More generally you need to distinguish what is an acceptable set of values from what was actually in the transaction executed. The acceptable set is your risk and exposure policies documented in the form of a normalised data model. You have to think carefully of all the conditions, including the obscure, infrequent and exceptional ones. For each executed transaction the model must capture sufficient information to determine if it meets the risk policies or not.

There must be a link between an individual transaction and the set of rules that apply to it. The easiest way is to set the rules by security type e.g. one set for bonds, one for equities, one for futures, one for options etc.

Another complication is the time-dependent nature of the data. I'm guessing this application will be for analysis after the transactions are complete, rather than pre-transaction authorisation. Likely there will be a number of days between transaction and analysis. So you need to know what rules were in place when the transaction occurred. Everything must have start and end dates (or datetime values, depending if things can change intra-day).

For a physical database design you could implement one table per entity type. This is the usual way in the absence of a strong incentive to do otherwise. Queries may be longer from this approach (if there are many limiting factors the query will have to bring in the table with limit's allowable values and the table including the actual executed value for each factor). Queries are very obvious, however, and easy to implement and maintain. The runtime engine should have not problem executing them.

Alternatively each limit could be considered as a feature of the deal. The tables reduce to bags of feature values. To check if an executed trade breaks a limit one compare the "allowed" bag of values to the "executed" bag of values. This would be a variation on the Entity Attribute Value (EAV) design pattern. Often this pattern is considered dangerous. Queries are obscure as everything is a "bag" or a "feature"; it is never obvious what each particular feature represents. Writing queries to ensure the limit's feature is compared to the corresponding feature on the trade can be painstaking work. Maintenance even more so. Performance tends to be worse because this is adding an extra layer of abstraction on top of how the engine expects to work. It is wonderfully flexible, however. If you get things just right adding another feature can reduce to a simple cut-and-paste.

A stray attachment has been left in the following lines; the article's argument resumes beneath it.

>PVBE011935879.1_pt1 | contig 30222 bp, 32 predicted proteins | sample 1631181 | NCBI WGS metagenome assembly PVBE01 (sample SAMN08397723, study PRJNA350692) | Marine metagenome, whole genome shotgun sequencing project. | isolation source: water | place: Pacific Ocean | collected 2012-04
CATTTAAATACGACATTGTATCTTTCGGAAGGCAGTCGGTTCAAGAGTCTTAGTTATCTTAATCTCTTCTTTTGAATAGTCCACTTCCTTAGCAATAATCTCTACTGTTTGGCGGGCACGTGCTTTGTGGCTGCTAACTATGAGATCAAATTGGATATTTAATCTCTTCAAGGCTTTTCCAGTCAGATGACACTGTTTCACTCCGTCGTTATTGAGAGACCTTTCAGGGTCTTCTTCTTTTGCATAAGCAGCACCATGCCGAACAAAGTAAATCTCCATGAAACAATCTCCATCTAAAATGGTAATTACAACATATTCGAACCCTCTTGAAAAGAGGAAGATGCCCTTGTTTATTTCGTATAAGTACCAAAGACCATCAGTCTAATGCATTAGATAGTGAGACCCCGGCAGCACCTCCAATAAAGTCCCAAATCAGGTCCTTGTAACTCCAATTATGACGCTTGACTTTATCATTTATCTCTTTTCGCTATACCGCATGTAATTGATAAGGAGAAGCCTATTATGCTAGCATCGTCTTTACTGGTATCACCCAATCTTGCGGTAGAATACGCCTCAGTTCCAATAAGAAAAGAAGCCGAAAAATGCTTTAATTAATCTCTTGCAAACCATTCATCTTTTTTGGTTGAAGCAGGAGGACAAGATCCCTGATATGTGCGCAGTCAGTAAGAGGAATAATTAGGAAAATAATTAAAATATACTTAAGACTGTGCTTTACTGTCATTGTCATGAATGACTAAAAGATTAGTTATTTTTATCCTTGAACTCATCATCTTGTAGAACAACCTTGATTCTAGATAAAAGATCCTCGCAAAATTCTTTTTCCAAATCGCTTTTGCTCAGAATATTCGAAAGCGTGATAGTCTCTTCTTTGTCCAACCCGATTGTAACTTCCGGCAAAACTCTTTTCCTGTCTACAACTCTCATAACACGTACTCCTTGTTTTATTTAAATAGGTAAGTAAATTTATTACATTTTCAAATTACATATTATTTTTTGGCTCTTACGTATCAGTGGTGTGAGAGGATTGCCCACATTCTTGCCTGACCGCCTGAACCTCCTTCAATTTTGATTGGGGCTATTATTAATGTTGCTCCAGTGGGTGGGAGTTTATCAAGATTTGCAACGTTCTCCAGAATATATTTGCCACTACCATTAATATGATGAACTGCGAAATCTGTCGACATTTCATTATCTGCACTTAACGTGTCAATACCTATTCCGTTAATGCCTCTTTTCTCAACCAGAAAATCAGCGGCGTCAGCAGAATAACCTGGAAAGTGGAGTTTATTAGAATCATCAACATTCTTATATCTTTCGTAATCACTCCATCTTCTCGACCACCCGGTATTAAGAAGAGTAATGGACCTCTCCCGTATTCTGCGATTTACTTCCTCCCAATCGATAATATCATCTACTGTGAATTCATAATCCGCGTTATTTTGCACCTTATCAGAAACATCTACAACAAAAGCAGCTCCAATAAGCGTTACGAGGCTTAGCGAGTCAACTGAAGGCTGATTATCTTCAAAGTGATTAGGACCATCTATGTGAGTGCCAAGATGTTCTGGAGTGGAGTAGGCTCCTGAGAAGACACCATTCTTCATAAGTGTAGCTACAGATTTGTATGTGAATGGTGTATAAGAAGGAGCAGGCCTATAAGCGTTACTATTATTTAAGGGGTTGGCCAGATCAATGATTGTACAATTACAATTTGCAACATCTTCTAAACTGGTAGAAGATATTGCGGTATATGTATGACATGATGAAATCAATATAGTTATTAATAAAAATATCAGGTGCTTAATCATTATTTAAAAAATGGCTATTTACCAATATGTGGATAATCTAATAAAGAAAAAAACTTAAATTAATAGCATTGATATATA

A third option would be to hold each value as an attribute. This make the tables very wide. The DBMS will be able to cope with this (up to a limit!) but makes things difficult to read. The real problem comes when there can be multiple acceptable values. For your example there may be two acceptable indexes in the limits and two indexes involved in the trade. You created columns index1 and index2 on each of Limit and Trade table. To check validity one must compare all possible combinations i.e.

    limit.index1 = trade.index1
and limit.index2 = trade.index2
    limit.index2 = trade.index1
and limit.index1 = trade.index2

This becomes ugly real quick.

My suggestion is to implement it one table per entity. Write the queries and test them. They can be written incrementally, checking first for, say, country validity, then country and index, then country, index and counterparty and so on. If this approach surfaces a particular problem, pause and re-evaluate in the light of the new circumstances.